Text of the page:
from the same-great-taste dept.
An anonymous reader writes "With its sweetener linked to obesity, some cancers and diabetes, the Corn Refiners Association (CRA) doesn't want you to think 'fructose' when you see high fructose corn syrup in your soda, ketchup or pickles. Instead, the AP reports, the CRA submitted an application to the FDA, hoping to change the name of their top-selling product to 'corn sugar.'"
An anonymous reader writes "It appears that Cincinnati Bengals cheerleader Sarah Jones and her lawyer were so upset by a comment on the site TheDirty.com that they missed the 'y' at the end of the name. Instead, they sued the owner of TheDirt.com, whose owner didn't respond to the lawsuit. The end result was a judge awarding $11 million, in part because of the failure to respond. Now, both the owners of TheDirty.com and TheDirt.com are complaining that they're being wrongfully written about in the press — one for not having had any content about Sarah Jones but being told it needs to pay $11 million, and the other for having the content and having the press say it lost a lawsuit, even though no lawsuit was ever actually filed against it."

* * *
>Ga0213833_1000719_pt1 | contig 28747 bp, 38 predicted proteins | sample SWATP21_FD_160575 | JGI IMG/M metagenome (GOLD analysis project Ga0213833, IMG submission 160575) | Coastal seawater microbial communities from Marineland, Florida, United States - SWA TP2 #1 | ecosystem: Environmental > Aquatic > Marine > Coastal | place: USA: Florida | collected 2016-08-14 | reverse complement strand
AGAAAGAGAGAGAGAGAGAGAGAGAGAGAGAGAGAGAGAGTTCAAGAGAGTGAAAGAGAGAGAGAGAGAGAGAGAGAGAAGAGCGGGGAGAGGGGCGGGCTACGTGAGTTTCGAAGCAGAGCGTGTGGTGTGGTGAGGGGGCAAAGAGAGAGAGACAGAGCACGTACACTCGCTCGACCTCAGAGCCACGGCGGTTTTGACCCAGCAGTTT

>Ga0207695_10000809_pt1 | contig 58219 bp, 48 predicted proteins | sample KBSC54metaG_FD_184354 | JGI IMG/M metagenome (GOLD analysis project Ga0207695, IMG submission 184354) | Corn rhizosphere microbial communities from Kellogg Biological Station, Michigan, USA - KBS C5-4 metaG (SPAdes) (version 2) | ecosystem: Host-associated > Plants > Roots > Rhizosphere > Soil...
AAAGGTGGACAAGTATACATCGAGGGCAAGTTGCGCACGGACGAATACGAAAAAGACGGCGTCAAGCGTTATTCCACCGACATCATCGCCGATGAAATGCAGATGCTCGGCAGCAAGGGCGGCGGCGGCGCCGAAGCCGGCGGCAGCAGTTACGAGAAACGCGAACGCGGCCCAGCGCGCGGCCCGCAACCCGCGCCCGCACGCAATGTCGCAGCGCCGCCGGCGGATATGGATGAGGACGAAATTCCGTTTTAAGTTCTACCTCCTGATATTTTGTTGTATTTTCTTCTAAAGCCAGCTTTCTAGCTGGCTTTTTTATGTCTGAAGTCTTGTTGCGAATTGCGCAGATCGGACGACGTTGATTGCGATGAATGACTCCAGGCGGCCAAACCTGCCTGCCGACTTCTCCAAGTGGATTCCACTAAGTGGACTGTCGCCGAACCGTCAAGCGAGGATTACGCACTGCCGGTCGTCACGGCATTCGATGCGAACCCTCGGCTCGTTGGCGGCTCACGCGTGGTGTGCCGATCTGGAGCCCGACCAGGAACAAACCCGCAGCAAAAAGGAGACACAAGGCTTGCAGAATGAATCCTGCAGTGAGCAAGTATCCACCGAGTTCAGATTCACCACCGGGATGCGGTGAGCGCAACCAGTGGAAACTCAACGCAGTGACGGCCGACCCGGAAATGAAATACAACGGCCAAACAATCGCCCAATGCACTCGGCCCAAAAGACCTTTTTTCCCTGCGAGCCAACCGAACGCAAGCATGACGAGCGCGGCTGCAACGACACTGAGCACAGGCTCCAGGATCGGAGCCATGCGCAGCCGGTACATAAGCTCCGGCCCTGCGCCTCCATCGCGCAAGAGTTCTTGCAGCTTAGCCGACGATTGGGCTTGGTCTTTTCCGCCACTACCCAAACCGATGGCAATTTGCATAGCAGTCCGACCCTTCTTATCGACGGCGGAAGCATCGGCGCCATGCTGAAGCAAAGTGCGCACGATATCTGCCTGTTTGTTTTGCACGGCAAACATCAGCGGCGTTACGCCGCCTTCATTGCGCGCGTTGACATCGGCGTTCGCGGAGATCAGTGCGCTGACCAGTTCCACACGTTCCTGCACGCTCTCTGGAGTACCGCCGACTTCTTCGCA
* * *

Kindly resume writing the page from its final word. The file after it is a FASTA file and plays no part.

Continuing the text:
Aristos Mazer writes: Quoting from Ars Technica:
In a tersely worded press release, Oracle announced that it was suing Google for patent and copyright infringement over its use of the Java programming language for Android development. Neither the press release nor the complaint filed in the US District Court for Northern California go into any significant detail. Full article here. Link to Original Source